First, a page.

By Orlando Crowcroft
Luxury flats and giant glass towers may not be what the KSA needs.
The boost in web traffic that follows a story from Saudi Arabia on ConstructionWeekOnline, Middle East Architect's sister website, proves conclusively that in 2010, Saudi sells.
While other GCC markets are expanding fast it is the KSA that our readers are most interested in, and MEA's trip to Cityscape Jeddah last month only re-affirmed this view. The vast majority of firms which are not already in the kingdom, are on their way in, and there were as many designers and architects at Cityscape as there were developers, if not more.
When you ask people why Saudi Arabia is such an attractive market, the reply usually involves the figure 27 million, which is the expected population by the end of 2010, and is quickly followed by the number 80, the percentage of the population under the age of 39. Delve further, and the kingdom's need for housing, as well as the ambition of the royal family, will soon come up too.
The perception is that once the country actually writes and passes its long awaited mortgage law, a massive number of young Saudis will go out and buy their first home and developers will be overwhelmed by cash-rich young families. Designers and contractors, for their part, will be drafted in their droves to make their client's plans reality, and everyone, everyone, will get filthy, stinking rich.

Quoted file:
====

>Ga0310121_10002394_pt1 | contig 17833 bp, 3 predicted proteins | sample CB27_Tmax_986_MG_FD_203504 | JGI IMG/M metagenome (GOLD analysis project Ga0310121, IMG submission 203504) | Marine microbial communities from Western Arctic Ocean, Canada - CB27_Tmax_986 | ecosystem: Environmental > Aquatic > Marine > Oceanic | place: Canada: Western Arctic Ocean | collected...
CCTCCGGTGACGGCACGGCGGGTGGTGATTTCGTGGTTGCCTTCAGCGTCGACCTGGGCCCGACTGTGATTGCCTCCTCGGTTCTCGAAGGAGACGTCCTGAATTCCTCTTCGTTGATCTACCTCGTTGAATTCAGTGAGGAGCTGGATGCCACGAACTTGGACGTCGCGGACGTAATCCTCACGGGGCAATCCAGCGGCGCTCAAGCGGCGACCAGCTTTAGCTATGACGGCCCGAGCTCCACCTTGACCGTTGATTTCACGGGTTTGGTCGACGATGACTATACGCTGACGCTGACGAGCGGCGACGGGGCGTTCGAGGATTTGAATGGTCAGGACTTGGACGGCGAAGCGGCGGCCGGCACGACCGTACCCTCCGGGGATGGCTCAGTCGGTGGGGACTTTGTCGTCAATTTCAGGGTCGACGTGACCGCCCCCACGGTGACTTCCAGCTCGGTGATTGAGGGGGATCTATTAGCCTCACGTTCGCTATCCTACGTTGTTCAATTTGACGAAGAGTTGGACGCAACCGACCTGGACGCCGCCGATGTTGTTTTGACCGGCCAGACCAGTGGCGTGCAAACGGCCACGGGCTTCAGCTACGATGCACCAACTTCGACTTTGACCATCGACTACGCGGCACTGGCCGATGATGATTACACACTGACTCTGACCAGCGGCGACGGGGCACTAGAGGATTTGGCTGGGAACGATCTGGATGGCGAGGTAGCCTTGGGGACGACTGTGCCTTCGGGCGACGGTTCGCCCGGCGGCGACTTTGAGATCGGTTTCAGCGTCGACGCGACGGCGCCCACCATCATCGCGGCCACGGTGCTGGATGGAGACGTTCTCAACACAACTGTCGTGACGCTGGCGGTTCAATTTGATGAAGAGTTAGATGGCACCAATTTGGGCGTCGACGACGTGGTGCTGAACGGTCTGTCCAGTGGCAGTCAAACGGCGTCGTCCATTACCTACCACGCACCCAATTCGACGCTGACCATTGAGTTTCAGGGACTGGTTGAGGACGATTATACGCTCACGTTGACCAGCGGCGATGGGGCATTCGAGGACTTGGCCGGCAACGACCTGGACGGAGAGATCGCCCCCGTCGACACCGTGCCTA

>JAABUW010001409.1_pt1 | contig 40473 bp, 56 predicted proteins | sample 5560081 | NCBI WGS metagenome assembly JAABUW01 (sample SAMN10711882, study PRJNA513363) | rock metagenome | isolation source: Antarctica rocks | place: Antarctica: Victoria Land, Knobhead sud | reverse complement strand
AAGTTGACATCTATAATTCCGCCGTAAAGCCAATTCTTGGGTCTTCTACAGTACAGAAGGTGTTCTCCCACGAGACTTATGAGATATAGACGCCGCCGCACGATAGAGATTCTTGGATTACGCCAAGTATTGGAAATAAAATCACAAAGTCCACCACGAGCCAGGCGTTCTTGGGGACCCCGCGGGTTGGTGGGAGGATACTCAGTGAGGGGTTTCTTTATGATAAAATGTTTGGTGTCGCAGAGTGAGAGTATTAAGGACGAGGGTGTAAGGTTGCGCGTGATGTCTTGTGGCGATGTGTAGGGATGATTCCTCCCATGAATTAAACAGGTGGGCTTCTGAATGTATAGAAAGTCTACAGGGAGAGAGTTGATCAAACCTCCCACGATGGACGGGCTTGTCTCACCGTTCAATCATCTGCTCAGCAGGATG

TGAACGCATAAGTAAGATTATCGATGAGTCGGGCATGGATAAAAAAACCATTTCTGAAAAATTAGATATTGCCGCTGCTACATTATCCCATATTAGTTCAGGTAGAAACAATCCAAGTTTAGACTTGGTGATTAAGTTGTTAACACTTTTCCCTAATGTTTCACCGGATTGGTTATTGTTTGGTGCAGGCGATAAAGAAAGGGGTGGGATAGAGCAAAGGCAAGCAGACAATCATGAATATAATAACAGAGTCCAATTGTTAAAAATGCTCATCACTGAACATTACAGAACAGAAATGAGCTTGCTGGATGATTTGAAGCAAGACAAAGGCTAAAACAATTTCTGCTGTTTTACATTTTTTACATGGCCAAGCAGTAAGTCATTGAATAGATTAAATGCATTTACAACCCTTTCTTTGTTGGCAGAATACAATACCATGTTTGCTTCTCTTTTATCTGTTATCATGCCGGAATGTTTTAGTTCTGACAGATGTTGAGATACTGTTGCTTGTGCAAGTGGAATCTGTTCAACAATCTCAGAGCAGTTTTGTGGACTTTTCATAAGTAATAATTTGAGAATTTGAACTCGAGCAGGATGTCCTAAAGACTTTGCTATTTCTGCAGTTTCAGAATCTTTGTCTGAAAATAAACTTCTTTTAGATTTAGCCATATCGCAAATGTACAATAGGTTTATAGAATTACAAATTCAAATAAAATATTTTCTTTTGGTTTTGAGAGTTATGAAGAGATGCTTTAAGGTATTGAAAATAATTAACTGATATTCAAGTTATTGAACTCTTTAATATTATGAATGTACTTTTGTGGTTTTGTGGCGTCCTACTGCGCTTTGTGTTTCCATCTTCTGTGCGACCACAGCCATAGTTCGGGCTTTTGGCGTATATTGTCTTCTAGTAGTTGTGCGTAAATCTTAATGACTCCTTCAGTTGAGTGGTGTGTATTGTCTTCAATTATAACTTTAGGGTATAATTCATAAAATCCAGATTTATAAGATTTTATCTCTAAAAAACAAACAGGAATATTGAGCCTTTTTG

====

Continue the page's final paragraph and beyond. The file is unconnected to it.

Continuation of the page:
But a quick look at many of the projects on the boards for Saudi reveal that there is a significant mismatch between the kind of properties that developers and designers are working on in the kingdom, and the kind that are needed. Developers seem ever-willing to point to Saudi's need for housing, while erecting towers and villas that none but the richest of the population can afford.
In an excellent article last month in the Saudi Gazette, a journalist went stand to stand asking Cityscape exhibitors how much of their developments were put aside for affordable housing - not one of them could give an answer.
This is not just a moral issue either. The fact of the matter is that the emphasis on luxury developments in the KSA is unsustainable, and justifying these developments with Saudi Arabia's housing shortages is not just shortsighted, it's dangerous. Building luxury apartment blocks does nothing to ease the kingdom's housing shortage, and if locals won't buy them, it's hard to see who will.
This is the real challenge for Saudi Arabia. How can the country house the vast majority of its population who cannot afford to live in luxury flats? How can it effectively repair the infrastructure in run-down cities like Jeddah? How can it renovate its beautiful architecture without bulldozers and dynamite?
This kind of work may not be glamorous, and it may not make anyone rich, but it is what Saudi Arabia really needs - and surely that has to count for something.
Orlando Crowcroft is the editor of Middle East Architect.